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Lethbridge Herald Newspaper Archives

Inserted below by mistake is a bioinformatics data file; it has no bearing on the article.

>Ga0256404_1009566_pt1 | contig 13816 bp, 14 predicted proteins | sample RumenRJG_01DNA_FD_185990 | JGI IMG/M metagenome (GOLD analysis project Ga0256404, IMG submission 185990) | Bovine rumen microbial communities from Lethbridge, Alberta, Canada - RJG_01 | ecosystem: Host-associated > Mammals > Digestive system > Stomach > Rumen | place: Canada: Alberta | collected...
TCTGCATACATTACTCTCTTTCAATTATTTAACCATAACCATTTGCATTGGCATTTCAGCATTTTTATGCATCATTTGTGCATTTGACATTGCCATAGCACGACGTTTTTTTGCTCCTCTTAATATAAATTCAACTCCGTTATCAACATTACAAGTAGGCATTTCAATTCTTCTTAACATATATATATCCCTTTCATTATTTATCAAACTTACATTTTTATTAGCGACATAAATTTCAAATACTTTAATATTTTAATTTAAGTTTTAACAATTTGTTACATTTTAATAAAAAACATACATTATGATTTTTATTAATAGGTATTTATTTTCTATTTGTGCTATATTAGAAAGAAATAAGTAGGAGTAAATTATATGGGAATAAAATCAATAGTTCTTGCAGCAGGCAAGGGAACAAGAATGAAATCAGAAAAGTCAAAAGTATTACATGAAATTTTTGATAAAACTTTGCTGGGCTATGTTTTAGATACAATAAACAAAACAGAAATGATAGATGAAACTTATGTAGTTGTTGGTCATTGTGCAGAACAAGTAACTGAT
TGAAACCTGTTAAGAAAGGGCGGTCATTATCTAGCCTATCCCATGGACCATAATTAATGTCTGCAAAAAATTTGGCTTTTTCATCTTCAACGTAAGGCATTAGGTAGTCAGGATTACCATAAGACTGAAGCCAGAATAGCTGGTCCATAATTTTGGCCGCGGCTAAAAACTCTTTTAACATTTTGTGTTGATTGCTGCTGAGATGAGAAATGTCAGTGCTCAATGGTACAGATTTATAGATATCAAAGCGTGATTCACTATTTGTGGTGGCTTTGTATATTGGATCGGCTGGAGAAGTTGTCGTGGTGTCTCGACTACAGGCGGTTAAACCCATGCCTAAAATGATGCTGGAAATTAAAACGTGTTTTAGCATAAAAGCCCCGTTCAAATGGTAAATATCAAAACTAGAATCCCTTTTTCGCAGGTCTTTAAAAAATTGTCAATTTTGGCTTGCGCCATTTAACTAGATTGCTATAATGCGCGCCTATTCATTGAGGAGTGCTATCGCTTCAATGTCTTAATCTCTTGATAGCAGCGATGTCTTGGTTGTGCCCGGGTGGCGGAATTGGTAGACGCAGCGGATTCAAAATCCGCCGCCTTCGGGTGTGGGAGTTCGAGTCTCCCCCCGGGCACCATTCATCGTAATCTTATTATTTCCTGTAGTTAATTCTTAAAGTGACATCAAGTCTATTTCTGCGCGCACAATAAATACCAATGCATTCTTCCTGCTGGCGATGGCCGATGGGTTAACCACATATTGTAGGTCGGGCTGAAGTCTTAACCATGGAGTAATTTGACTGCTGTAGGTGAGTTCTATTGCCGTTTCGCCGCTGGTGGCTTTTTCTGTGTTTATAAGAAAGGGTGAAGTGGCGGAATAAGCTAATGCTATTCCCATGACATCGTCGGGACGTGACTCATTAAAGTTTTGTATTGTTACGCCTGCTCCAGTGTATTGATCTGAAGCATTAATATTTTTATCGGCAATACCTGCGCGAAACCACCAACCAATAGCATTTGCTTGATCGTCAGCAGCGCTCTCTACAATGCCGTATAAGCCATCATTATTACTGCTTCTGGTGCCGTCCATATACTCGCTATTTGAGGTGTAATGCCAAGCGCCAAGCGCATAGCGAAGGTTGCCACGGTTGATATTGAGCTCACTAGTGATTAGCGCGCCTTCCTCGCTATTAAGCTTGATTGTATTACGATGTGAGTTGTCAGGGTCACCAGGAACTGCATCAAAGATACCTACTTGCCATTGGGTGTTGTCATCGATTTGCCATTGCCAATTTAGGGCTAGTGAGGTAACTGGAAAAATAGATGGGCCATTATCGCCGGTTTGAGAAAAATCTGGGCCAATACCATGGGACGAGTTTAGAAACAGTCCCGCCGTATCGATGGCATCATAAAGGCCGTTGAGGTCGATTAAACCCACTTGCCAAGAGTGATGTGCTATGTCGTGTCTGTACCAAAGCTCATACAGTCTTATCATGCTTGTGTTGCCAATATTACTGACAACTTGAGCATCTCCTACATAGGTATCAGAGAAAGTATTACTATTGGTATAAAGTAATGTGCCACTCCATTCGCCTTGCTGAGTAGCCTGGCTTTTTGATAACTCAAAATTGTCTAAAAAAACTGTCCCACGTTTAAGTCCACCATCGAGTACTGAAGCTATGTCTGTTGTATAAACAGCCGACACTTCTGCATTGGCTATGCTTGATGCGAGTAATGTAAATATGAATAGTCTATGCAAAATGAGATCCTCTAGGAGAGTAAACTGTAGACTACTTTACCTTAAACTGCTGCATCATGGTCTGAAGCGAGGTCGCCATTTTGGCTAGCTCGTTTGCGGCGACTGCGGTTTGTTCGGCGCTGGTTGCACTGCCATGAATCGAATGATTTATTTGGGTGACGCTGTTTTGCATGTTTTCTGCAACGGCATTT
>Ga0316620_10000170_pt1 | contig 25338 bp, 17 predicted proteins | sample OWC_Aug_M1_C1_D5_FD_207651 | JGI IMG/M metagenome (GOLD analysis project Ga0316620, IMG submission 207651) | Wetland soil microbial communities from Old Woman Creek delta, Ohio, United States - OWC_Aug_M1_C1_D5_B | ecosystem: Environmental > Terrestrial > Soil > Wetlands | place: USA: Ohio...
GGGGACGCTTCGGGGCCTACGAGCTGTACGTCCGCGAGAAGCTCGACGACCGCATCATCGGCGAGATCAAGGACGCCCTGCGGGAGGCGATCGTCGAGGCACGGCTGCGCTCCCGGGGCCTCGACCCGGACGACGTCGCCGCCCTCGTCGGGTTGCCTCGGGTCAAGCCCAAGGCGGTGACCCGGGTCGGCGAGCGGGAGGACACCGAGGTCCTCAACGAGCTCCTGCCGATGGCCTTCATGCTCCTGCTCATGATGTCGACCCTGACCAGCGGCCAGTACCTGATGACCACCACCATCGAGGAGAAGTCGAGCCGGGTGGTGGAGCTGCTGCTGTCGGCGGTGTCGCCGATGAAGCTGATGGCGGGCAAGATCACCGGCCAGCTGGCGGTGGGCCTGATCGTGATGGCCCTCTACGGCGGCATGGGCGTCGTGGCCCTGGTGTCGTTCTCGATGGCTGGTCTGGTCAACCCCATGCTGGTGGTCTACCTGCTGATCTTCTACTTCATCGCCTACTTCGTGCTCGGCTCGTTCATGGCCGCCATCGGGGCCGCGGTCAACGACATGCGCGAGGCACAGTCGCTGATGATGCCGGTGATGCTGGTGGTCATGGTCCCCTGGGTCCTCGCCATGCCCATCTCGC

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Lethbridge Herald, The (Newspaper) - September 19, 1973, Lethbridge, Alberta 36 LETHBRIDGE HERALD Wednesday, SepSamber 19, 1973 Calendar Tlit1 fitII dinner for the Anne Campbell Singers will be held at !i p.m. Sunday. Sept. 23 at Southminster church hall. Proceeds are to go to the group's 1974 tour of West Ger- niany and Scandinavia. Tickets are available at Leister's Music. A rummage sale will be held bv the Dr. F. H. Mewburn QBE Chapter of the IODE in the all-purpose room of the civic centre at 9 a.m. Satur- day, Sept. 29. Anyone having rummage may phone Mrs. A. S Fumerton at 327-2718. The media centre, the heart or the school, will be presented by Mrs. Ruth Clark, teacher-librarian at George McKillop School, for all interested and involved with small children. The presenta- tion will take place at p.m. Thursday, with coffee served at 4 at the school. This is Sponsored by the Early Childhood Specialist Council and memberships in the coun- cil will be available to teachers. The Lethbridge Chapter of Sweet Adelines meets from 8 to p.m. tonight in the church basement, 420 12 St. S. All women interested in singing four-part harmony are invited to attend. The fall meeting of the 60 Plus Club of First United Church will be heid at 2 p.m. Friday in the lower church hall, "preceeded by potluck dinner at A good atten- dance is requested. The Lethbridge City Police will hold their annual policeman's ball Oct. 20 at the Exhibition' Pavilion. Invited guests only. The 8th Lethbridge Guide Company will be re-opened at p.m. Wednesday, Sept. 24 at Agnes Davidson School. Mrs. Gwen Vren is captain. Interested girls may register ay phoning 327-3227. St. Michael's Nurses' Alum- lae will hold its quarterly at 8 p.m. tonight in ;he nurses' residence. Coffee ind donuts will be served. The Chinook Pensioners and Senior Citizens Ladies Aux- liary, affiliated with the Mational and Provincial Pen- sioners and Senior Citizens will meet at 2 p.m. Friday in .he Marquis dining room. This vill be the last meeting before .he national convention and .he last time banquet tickets vill be available. All nembers are asked to make m effort to attend. Andrew Bowling will be sent the original art for her quote. Send your child's quotation to this paper The Herald" amily i Visiting members of the Alberta Cabinet were presented with a seven-page brief yesterday, disputing a private member's bin proposing that Alberta health care payments for therapeutic abor- tions be restricted to cases where the life of the pregnant woman was "severely threatened." The Options for Women Council sub- Ontions for Women Council presents JT V micted the brief to Helen Hurvsy without portfolio in charge of '.he ;certa M mission and the Womsn'3 Bureau, and Crawford, at head of from left, former minister r O: Healxh Nell Women defend right to healthcare By MAUREEN JAMIESON Family Editor Abortion is a medical ser- vice and should be available on the same basis as any other surgical procedure, according to submitted to visiting members of the Alberta Cabinet yesterday by the Lethbridge Options for Women Council. And if contraception is made available to women at their own discretion, they will not engage in indiscriminate sexual promiscuity, using abortion as a substitute for other means of contraception. The brief was presented to Helen Hunley, former minister without portfolio in charge of the Alberta Health Care Insurance Commission and the Women's Bureau. Health Minister Neil Craw- ford was also in attendance. Chief aim of the presenta- tion was to combat Bill 220, a private member's bill propos- ing an amendment to the Alberta Health Care in- surance Act, which would make therapeutic abortions insurable only if the life of the pregna.nt woman were "severely threatened." PUNITIVE ATTEMPT Council member Pam Madsen, reading the brief, claimed the proposed bill "reflects a deliberate and punitive attempt to deprive women of their right to ade- quate health care and of their right to decide when and if they choose to have children. "It is an implicit encourage- ment for women to seek out other, medically unsafe abor- tions It would remove an option now available to women to control their own reproduction. "We said Ms. Madsen, "abortion should be used as a backup measure for other means of contraception that fail, and should not be regarded as a first line of defence against unwanted pregnancy." She concluded her reading of the brief with the following recommendations: That abortion continue to be treated as a necessary medical procedure. That the provincial government make every ef- fort to provide contraceptive measures which are both effective and non-injurious. That the government ac- tively support non-punitive sex education, so citizens may become responsible for their own sexual behavior and relationships. PROGRAMS EXIST Ms. Hunley, who said she was most appreciative of the brief, explained that it is most unlikely Bill 220 "will ever get to second reading, judging by the present schedule in the House." One council member, who wished to remain anonymous, pointed out "there is also a considerable number of peo- ple against the bill in spirit as well as in deed." Mr. Crawford, said "one of the duties of our provincial agency (the department of health and social development! is that of providing safe medical procedures, and I believe that we do." In sex education, he added, "people have very con- siderable personal respon- sibility. However, programs for proper counselling do ex- ist. "I speak of things like fami- ly life education and the kind of thing that can be supported by the social services program." NOT OFFENSIVE These provide the necessary information "and do not of- fend people who fear family life education as promoting immorality. "It is not a desirable thing to promote immorality." he said. "Someone can be helped by a program, or hurt by a program; so most of these things are handled on a local basis." Ms. Madsen expressed the opinion that, ignorance about sex and biology are reasons for experiment great harm. "Surclv it is p> Mr. Crawford, "t guise of family ttiere are people. ing to do harm1' thai there are pi can do harm. "We're finding our iaraily life education, social counsell- ing and cniSreacn programs are providing young ple with that they want. "We rely on the peopl? who develop programs like this to be responsible. "What one community will Ms. Hunley ex- plained, "another will reject I'm a grcvn believer that a program should be tailored u; meet the nerds of the conimunitv." PUBLIC DECIDES She said tnat public pressure decided whether a program would or would not be launched. "Any coirttTUJtt province can counselling type such as family lif or day caro. Mr intecl ard, out. of local Ihe Rovern- s il. shoiud in a council Lhal "if sex .xiueauon and lion is important for iti-ycar- oh! boys in Edmonton, it is im- portant for 19-ycar-oiu boys in Masarath. It is the reac- tionaries that are goiing to be the most vocal! "It is always Mi. Crawi'ord affirmed quietly, lhat there arc vocal groups and silent, croups. Ii. is ex- U'ovncly difficult for the provincial government to im- pose our ovn v'ievv over local views. "You shouldn't presume every rommuriiiy in is .suing 10 make the wrong decision. impor- he saic1, "H is valid to 2' 3 SEE THE AMAZING 4-WAY V O R W E; R K The cleaner that will revolutionize house cleaning FAIRFIELD APPLIANCE SERVICES LTD. 1255 3rd Ave. S. PHONE 327-6070 By RODNEY FINDER London (AP) Princess Anne, royal tomboy, ap- proaches the altar at historic Westminster Abbey with some Britons wondering whether she will assume the manners of a gentle, blushing bride. She prefers fast cars to slow coaches, rough riding to soft living, casual clothes to haute couture. She's better known for some scathing sallies of sarcasm than for diplomatically-turned phrases. When she fell off a horse, the 23-year-old daugh- ter of the Queen snapped at reporters and photographers: "You've had your money's leave me alone." Anne, fourth in line to the throne, marries cavalry Capt. Mark Phillips Nov. 14. Al- though a commoner. Phillips comes from a well-to-do, so- cially-established family. A quickening of public in- terest is illustrated fay a flood of wedding presents, a spate of souvenir booklets, an emerging industry of en- graved china tea mugs and reports of booming color tele- vision rentals. ORGAN SALE You can save Money when you buy Yamaha and here is why there's Now models will be arriving soon liberal discounts on this year's models. Free Delivery. Complete music course with the Yamaha organ of your choice including 60 popular numbers (or the organ. l.ihornl trado-in allowances. NOW IS THE TIME TO BUY! See the complete line ol Yamaha Organs at SUPPLIES LTD. Corner 3rd Ave. and 13th St. S. PRINCESS ANNE AND FIANCE MARK PHILLIPS But some stri have brought a dif wedding stir- red by well-meaning of the princess. The house the young couple will call homo, the cruise they'll call their honeymoon and one of their biggest wed- ding gifts have all come in for heavy criticism. It's a far cry from the pub- lic goodwill thai presaged the Nov. 20, HM7. wedriinp- of Anne's mother, !her, Princess Elizabeth, in Philip Mount batten, now Prince Philip. Britain then had just emerg- ed from an exhausting war and the royal festivities were a glittering contrast K> the rigors of austerity. Now. in a richer, brighter Britain the biggest newspaper siories so far have centred on attacks against some mar- riage .sidelights. CHEAP RENT First, the marital home. Capt. Phillips. 25. will work as an instructor at Sandhurst Military Academy and the royal couple will live in a five- bedroom Georgian mansion nestling among the trees there, they will pay the de- fence ministry week for the house. The small rent and the large home jarred many Britons worried by rocketing house prices. My daughter's husband works hard to save in" a with a bath, but every time they near their savings target up go house prices and Mrs. Betty limerton complained in a let- ler to the mass-circulalion Daily Mirror. "It is this sorl of thing that alienates the public I'ron, the nr-'.'d 'lYewr Sa- lisbury. Phillips replied in a well- a critic give the by Maureen Jamieson publicized letter !o who had offered to a guided 'our of slum housing that as a soldier he where "fie armv posted him. But the ivliiror reported an "ovonvhehning majority" of readers criticized the author- Hies for making the house available. They also criticized the a dav to be spent ending the'roya: yacht i'.ritannia and crew inr a honeymoon cruise (if "he Caribbean. Another row blew up when a newspaper disclosed thai the arrnv was asking, military- style, for "volunteers" lo contribute inward a wedding present. The army "suggested" offi- cers give 30 pence (72 cents) each with other ranks donat- ing five pence (12 Buckingham Palace circles let it be known that such wed- ding gifts traditionally go to charily. But Willie Hamilton, a Scot- tish Laborite member of Parliament and noted anti- monarchist, labelled'Anne as "this plain and pricey young women." He reminded Britons labo- ring under a government pay freeze thai Anne's allowance from Ihe taxpayer rises by cVtJi.Onft) a year to pounds iSii'l.OOOi the minute Mark slips the ring over her finger. Conservative Ronald Bell rejoined: "If members of the Hoyal Family enjoyed the same freedom to as Mr. ll.imilton they would not seek riva! his of (astf, iiiak'- telling al'-oiil com- parative value for money pieces of stale J bread and a furnace filter adorn Joan Butter- field's home. Mrs. Butterfield, who prac- tises what she preaches, is an interior decorator who tells her customers to encourage their family's interests and tastes. The filter has become part of a light, airy sculpture. The bread was first allowed to curl, then sprayed with copper and used in an abstract design. A home should reflect its owners' personalities and does not have to cost a for- tune, says Mrs. Butterfield. "Your home is the setting for yourself and your family." she advises, "so lei it reflect your skills, talents and interests. "If it does this, it's bound to be attractive." if you lack confidence in your skill and ingenuity, start small she says. For instance, carpet your stairs with carpet remnants, samples or small throw rugs in different colors each big ev.ove'i to fit. one step. Cut pic-c'ii fit each step and use tack.s or staples to hold in place. Brighten a basement bathroom with old new- spapers, she suggests. Clip want ads. or cut white rr-nrpns from whole pages and apply in vertical strips. Cover was.fc basket to match, then give- them both a coat or t'-vo or varnish. Anyone who feels rs.iily ar- tistic can j-r her favorite recipes on pur', of the kitchen wall, using a very thin brush ant) different colored enamel. For an extra bit of class. Mrs. Butterfield says it's a good idea to embellish the first letter of each recipe with a decorative flourish, then give enverything a coat of varnish. A Young love is hitting the headlines all over the world, this week. In Toronto, a young couple getting married next month will start off on the right track. Brian Moonie, 24, will marry his Diana Kilburn. 20, on a moving street car a vintage model normally used for summer sightseeing. Plans call for the 60 vvcd'iing guests to board, the streetcar at Exhibition Park. The groom, minister and bride" will all board at different stops further down the line. The streetcar has been given the name Devotion. In Southampton. England, Mervyn Glue and Christine Young had to postpone their wedding when they let their dream home slip through their fingers. They finally decided to turn down the mortgage conditions demanded by the real estate agent, who wanted them to "take the contracep- tive pill for a period of five years" so they could afford the payments. You think that's hard to swallow? Well in Youngstown, Ohio. Daniel Shapira is contesting his father's will, requiring him to marry a Jewish girl of Jewish parents. If he does not comply, his third of the estate will go to the state of Israel. Oh well, the course of true love I just had to check my calendar and make sure this is 1973. In Sark, one of the tiny Channel Islands, the parliament has just voted against giving its 152 married women the right to own property by a vote of 19 to 12! Here's a quick skillet dish with a double life. It's great as hors d'oeuvres, and served with hot buttered noodles, it's a delicious main course. Skillet Mushroom Medley takes very little time to prepare and can be done in ad- vance and kept hot. Skillet Mushroom Medley Vz Ib. fresh mushrooms OR 1 can 6 to 8 oz., sliced 1 Ib. Italian sausage Vz Ib. frankfurters 1 can (1 Ib.) whole small white onions, drained 1 green pepper, cut into strips 8 cherry tomatoes tsp salt Vi tsp ground black pepper Rinse, pat dry and slice mushrooms or drain canned mushrooms; set aside. Cut sausage and frankfurters into one-inch chunks. In a large skillet, saute sausage until well browned, about 10 minutes. Add frankfurters and saute five minutes. Stir in reserved mushrooms, onions, green pepper, tomatoes, salt and black pepper. Cook and stir for about eight minutes or un- til vegetables are hot. Serve from skillet with toothpicks as an hors d'oeuvre. If esired, serve with a bowl of mustard. Mav be served with hot buttered noodles for main dish. Makes eight to 10 appetizer portions or four servings. ATI SHOO! The most chronic sneexing bout on record was that of June Clark, of Miami. Fla., who snoexed continuously for davs. THE BETTER HALF By Barnes 'm afraid this puts the new suit you need on "stand- I by. BSNGO HALL 1234 3rd AVENUE NORTH WEDNESDAY at P.M. Jackpot S130 in 59 numbers -12 Games in 7 numbers 4th 8th Games Doubled in Numbers 5 Cards S1.00 3 FREE GAMES FREE CARDS DOOR PRIZE NO CHILDREN UNDER 16 SPONSORED BY THE LOYAL ORDER OF MOOSE 1 Plus Deposit (At nil participating dealers) ;